Friday, February 20, 2009

Disappointed - Throne of Jade

For musicians, the say the follow up second album is always a difficult one. I think this also applies to writers.

I am really, really, really disappointed with the second book in Naomi Novik's Temaraire series - Throne of Jade. If I had to use just one word to describe it, I would say it was 'pedestrian'.

Not enough action scenes, suspense or thrills. The narrative is weighed down by a lot of conversations between characters explaining things to each other. Hello? Bring back the aerial battles between dragons and the French and English!

And when there was some action, it is quite rushed and badly written. The scenes set in China are totally unbelievable and lacking in any subtley. Plus the post-colonial in me was a bit put off with the stereotypical descriptions of Chinese as inscrutable, emotionless and wearing funny clothing.

Maybe my expectations were too high?

They say third time lucky – Fingers crossed as am about to start the 3rd book in series this weekend Black Powder War.

Sunday, February 8, 2009

Hooked - Naomi Novik's Temaraire series

Why did it take me so long to get to this series? I'm hooked, line and sinkered into Naomi Novik's brillant Temaraire series.

Just finished the first one His Majesty's Dragon (read the excerpt) and am eagerly awaiting my request for the second bo0k - Throne of Jade - to arrive at my library.

A historical fantasy series set in the Napoleonic era, Temaraire is an inventive re-imagining of this period in which dragons exists and are 'weapons' in the war between the French and English.

The series follows the adventures of ex-naval captain William Laurence and his dragon Temaraire as they battle the French.

This book is one of these rare sci-fi/fantasy books that actually engages you because of its well developed characters. The relationship between the gentleman captain William and the extremely intelligent Temarair unfolds in a well plotted and tightly drawn narrative.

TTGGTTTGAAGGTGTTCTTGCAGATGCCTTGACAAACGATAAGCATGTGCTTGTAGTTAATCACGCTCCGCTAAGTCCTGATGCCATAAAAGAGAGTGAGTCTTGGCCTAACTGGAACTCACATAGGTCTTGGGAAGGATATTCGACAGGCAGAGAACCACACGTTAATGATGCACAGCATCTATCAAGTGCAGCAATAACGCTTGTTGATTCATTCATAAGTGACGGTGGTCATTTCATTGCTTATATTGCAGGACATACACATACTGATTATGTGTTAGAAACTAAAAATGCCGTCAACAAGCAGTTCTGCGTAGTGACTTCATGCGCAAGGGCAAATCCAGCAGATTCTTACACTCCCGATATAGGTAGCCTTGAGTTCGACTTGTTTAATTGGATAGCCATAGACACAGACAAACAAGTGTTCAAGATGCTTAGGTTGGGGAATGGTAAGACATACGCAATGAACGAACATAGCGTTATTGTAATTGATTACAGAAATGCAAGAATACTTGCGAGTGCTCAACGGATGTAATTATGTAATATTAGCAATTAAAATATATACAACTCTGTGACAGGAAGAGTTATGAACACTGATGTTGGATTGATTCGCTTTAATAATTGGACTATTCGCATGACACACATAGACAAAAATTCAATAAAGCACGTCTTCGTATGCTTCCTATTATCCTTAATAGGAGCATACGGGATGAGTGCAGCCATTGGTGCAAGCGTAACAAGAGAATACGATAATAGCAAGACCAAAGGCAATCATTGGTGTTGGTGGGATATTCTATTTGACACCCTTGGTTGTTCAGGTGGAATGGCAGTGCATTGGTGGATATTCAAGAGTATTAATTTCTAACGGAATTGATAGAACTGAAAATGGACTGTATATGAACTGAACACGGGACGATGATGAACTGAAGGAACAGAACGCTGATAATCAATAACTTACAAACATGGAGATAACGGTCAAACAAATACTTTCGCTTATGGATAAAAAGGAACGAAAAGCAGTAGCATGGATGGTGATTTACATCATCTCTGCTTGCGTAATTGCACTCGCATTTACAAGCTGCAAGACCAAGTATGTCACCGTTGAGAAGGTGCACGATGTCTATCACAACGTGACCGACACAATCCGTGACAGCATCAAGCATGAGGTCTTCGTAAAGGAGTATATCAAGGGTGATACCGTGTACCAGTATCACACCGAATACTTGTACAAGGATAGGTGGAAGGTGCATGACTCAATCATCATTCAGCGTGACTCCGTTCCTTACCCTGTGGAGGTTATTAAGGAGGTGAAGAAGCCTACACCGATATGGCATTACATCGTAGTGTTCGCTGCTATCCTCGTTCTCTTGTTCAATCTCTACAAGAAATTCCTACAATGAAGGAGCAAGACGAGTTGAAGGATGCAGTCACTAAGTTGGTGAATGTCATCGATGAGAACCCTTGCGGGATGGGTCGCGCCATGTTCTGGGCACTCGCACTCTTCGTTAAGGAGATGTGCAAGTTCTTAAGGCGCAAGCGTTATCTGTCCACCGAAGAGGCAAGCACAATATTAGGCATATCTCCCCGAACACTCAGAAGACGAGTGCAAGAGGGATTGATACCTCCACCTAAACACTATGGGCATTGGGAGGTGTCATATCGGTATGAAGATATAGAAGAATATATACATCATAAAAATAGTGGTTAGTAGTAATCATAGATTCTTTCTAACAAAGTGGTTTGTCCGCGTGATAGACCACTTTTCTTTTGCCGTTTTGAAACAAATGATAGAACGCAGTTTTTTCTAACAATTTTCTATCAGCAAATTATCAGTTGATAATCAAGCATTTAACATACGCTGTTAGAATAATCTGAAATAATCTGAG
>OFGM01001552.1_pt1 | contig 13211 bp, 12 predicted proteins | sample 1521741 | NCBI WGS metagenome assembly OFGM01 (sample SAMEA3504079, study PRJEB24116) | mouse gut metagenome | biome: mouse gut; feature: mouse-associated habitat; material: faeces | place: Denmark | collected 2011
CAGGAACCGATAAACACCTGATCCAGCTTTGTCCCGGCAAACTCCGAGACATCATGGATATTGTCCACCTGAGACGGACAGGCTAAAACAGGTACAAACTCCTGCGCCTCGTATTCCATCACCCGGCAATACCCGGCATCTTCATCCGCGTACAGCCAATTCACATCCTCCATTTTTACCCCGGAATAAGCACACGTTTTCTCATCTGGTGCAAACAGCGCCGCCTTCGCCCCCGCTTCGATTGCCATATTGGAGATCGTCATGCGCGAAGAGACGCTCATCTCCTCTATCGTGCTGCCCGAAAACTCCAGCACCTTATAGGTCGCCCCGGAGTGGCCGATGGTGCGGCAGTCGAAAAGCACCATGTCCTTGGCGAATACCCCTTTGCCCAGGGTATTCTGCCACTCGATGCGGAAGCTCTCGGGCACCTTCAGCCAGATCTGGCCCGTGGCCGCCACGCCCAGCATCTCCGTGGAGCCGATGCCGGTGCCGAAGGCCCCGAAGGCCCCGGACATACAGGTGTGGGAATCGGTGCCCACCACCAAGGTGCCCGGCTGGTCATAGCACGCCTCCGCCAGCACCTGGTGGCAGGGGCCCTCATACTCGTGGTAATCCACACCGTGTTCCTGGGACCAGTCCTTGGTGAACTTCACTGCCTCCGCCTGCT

The action scenes are real page turners too.

Really, what more can one ask for?

As Mary Jo Putney says in her review, it's like "Horatio Hornblower has become a dragon rider!"

Not sure I can wait too long and may have to buy the book! Yes, it's that good that I am contemplating buying a book!

Wednesday, February 4, 2009

Good fun read – The Brotherhood of the Holy Shroud

Just finished Julia Navarro's The Brotherhood of the Holy Shroud.

In similar vein to The DaVinci Code - this book is a historical thriller with the subject matter the Turin Shroud.

The book starts with a strange fire and death at the Cathedral of Turin which brings in Italy’s Art Crimes Department to investigate.

It is a good fast paced fun page turner that interweaves the present and past, cris- crossing periods from the Byzantium to the Crusades.

Gotta say I love a good story involving knights, especially the Knights of Templar – which DaVinci Code also delves into.

Navarro is most effective when telling the story of the shroud from the death of Jesus through to the 14th century. Whereas the contemporary characters sometimes err on the side of the implausible – such as the character of Sophia Galloni. Really what is it with writers who create characters who are not only beautiful, smart but also hold PhDs? Please I know it’s fiction, but give me break!

The most dissatisfying part of the book is the ending – which wraps up quite too abruptly and quickly with one of the main character relegated to almost a footnote.

Monday, February 2, 2009

Improvement but undecided - Patricia Cornwell's Scarpetta

Ever since finishing Cornwell's Predator in disgust I vowed never to be sucked in and read another Cornwell Scapetta novel again. Ever.

Marc Ruby's review of Predator says it all. Plus the really short chapters annoyed me - I couldn't work out if whether Cornwell was trying something new for the hell of it or cos she thought it would help build any suspense or anything.

Well, never say never!

Just finished the latest Scarpetta. Good news is that it is an improvement, but bad news is that I'm not sure it matters anymore. The suspense and thrills just aren't there and the red herrings a little too obvious.

More problematic is that mid way through the book, and it takes her half the book to get the main characters together, you kind of lose track of why you care about the murder and who did it! Also the villian is just sooo obvious, oh from about page 3, it's hard not to think - c'mon that's it?? Oh yeah call me cynical but happy families ending struck such a false note to it all.

I just get the feeeling Cornwell doesn't know what to do with her characters anymore and so just keeps inventing these rather contrived stories. It seems every new book, Kay Scapetta has a new job or moved to new state. I think it is time to gracefully let them retire.

While I've got the claws out - the back cover of my version has a pretty scarry picture of Cornwell. Three words - "major plastic surgery". Actually let me add two more - "gone crazy".